Sustainable development means the coherent and consistent development of the social, economic and environmental areas to guarantee people a high quality of life and a safe and clean living environment today as well as in the future. In Estonia, sustainable development has been given more consistent consideration since 1995 when the Sustainable Development Act was prepared on the basis of the Agenda 21 programme approved at the UN Conference on Environment and Development in Rio de Janeiro in 1992.
Estonia in the light of sustainable development indicators
Estonia is on a sustainable course if there is progress towards the four main goals: growth of welfare, a coherent society, viability of the cultural space and ecological balance. These are the components of sustainability as defined in the Estonian National Strategy on Sustainable Development. Life in Estonia has improved but this has not been enough to catch up with the leading countries in the European Union. The sustainable development strategy has been implemented for about ten years but there have not been any major changes in Estonia. Even now, based on various indicators, Estonia has more or less the same ranking among the European Union countries as 10 years ago.
Säästva arengu näitajad. Indicators of Sustainable DevelopmentWhat progress has been made towards the four main targets of the Estonian National Strategy on Sustainable Development “Sustainable Estonia 21” (SE21) – growth of welfare, coherent society, viability of the Estonian cultural space and ecological balance? The publication includes 69 indicators of sustainable development that reflect the progress in key domains in Estonia. Under each indicator, there is an analysis of the current situation, an assessment of relevance in the SE21 context, and an overview of the measures defined in current development and action plans. The publication is prepared in cooperation with the Strategy Unit of the Government Office. While the main focus is on sustainable development, the publication provides a good overview of general trends in Estonia.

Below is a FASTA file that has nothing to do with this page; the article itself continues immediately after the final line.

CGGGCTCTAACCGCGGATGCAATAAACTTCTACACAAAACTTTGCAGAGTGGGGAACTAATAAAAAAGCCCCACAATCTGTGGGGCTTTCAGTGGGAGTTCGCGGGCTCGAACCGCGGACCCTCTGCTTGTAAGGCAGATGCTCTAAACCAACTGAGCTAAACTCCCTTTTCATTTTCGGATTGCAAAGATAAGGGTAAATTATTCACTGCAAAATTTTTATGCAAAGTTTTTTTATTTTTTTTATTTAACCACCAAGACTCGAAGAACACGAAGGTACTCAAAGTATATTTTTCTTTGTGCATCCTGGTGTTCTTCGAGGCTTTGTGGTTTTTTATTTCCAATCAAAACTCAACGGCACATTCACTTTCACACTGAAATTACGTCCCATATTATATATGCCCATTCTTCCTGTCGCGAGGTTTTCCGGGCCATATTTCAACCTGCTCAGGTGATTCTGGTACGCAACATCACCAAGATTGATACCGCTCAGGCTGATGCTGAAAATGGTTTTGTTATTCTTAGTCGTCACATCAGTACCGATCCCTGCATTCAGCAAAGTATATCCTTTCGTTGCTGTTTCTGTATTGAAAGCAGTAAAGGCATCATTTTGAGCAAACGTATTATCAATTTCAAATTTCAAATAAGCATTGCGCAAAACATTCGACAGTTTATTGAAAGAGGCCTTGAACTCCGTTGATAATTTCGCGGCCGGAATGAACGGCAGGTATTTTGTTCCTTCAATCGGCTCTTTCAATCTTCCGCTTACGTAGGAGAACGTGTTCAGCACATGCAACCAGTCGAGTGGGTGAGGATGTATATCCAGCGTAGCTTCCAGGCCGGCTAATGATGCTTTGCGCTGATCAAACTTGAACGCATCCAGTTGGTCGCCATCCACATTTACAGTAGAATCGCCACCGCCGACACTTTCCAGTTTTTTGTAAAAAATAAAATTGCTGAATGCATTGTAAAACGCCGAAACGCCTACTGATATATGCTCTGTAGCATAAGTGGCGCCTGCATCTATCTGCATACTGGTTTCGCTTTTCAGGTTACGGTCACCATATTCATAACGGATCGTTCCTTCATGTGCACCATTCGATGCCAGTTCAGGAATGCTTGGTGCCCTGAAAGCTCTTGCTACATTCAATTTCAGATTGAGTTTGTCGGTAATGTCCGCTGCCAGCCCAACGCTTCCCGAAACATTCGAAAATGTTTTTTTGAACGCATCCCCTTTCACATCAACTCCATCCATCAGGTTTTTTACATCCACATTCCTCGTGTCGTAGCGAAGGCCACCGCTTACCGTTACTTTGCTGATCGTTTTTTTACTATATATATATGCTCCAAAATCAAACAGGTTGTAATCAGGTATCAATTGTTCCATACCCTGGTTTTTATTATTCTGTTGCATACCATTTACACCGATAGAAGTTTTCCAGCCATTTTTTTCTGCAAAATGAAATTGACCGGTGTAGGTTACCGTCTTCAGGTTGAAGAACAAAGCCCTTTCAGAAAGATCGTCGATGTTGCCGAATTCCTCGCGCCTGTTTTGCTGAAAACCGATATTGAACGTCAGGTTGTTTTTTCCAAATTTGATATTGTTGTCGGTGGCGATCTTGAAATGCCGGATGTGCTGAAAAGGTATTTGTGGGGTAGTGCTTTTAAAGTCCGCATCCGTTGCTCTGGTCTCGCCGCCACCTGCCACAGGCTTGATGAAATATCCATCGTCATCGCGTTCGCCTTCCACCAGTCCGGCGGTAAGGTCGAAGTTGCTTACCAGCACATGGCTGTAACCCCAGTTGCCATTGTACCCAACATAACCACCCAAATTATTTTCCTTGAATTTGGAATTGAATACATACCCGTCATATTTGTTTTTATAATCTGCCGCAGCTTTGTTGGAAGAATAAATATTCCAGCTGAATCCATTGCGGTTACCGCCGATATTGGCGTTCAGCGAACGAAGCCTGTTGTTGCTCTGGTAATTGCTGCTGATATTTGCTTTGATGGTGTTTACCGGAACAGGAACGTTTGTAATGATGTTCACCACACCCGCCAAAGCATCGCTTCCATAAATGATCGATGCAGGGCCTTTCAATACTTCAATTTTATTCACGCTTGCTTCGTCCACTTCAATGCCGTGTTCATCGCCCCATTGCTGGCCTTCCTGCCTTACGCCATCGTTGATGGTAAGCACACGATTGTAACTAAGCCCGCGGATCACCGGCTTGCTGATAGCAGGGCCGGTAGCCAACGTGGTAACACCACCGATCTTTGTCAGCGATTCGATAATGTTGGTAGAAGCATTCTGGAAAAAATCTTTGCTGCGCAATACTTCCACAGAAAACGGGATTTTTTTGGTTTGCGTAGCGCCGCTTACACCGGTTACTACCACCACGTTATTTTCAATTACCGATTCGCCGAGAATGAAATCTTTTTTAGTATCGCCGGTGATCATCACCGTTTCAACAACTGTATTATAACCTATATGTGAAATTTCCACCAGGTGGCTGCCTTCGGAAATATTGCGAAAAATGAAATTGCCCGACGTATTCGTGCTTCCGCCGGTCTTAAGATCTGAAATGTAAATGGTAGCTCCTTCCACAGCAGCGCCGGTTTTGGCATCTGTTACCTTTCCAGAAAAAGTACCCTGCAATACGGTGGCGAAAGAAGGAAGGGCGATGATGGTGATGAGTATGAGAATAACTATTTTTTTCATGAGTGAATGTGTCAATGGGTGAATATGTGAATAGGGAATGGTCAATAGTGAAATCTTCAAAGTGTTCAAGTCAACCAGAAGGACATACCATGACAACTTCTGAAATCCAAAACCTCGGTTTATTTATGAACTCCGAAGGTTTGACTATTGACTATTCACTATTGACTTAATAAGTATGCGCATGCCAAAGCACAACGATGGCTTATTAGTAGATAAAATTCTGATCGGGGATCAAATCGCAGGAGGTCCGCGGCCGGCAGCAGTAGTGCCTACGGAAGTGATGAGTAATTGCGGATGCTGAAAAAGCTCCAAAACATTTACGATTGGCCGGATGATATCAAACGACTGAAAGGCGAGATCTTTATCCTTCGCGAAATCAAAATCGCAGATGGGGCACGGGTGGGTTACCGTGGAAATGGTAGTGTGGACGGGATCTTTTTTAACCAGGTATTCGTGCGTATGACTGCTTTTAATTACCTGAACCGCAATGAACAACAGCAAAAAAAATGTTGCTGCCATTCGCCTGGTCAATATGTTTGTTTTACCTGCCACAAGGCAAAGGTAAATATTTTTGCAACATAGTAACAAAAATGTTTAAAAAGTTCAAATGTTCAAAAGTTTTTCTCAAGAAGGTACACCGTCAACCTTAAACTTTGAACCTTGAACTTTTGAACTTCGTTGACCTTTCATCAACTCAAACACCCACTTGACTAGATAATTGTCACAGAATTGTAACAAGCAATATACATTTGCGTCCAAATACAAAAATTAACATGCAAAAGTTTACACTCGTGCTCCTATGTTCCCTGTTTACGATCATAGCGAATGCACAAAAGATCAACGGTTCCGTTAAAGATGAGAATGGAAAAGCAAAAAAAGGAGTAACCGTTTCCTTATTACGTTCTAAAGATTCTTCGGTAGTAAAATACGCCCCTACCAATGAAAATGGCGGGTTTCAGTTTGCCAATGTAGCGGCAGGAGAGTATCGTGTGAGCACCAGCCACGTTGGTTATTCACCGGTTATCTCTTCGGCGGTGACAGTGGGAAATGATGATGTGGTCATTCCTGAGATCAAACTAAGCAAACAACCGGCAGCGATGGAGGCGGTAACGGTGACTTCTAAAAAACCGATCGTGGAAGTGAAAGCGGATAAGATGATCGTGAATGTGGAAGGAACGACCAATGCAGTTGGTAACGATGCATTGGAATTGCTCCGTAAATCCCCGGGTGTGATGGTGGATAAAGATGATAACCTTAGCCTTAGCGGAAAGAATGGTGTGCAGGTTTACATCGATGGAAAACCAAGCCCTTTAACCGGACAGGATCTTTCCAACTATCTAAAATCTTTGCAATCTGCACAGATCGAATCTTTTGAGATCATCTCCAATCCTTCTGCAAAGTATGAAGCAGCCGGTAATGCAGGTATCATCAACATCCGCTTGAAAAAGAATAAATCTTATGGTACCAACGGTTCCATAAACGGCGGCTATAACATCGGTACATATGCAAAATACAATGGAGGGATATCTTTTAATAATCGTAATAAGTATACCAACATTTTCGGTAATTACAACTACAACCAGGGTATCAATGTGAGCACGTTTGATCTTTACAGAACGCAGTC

Sustainable development indicators are moving towards greater integration
The question of how much, why and how humanity is affecting the ecological balance of the planet and what could be done in that respect was raised again at the third United Nations Conference on Sustainable Development, which took place on 20–22 June 2012 (widely known as the Rio+20 conference).
The question facing statistical organisations is how to explain the processes and tendencies related to sustainable development to politicians, scientists and citizens in a simple and understandable manner. At the Rio+20 conference, the UN invited statistical organisations to integrate into official statistics such data that reflect the implementation of the principles of green economy. The UN also plans to establish simple and measurable global goals of sustainable development.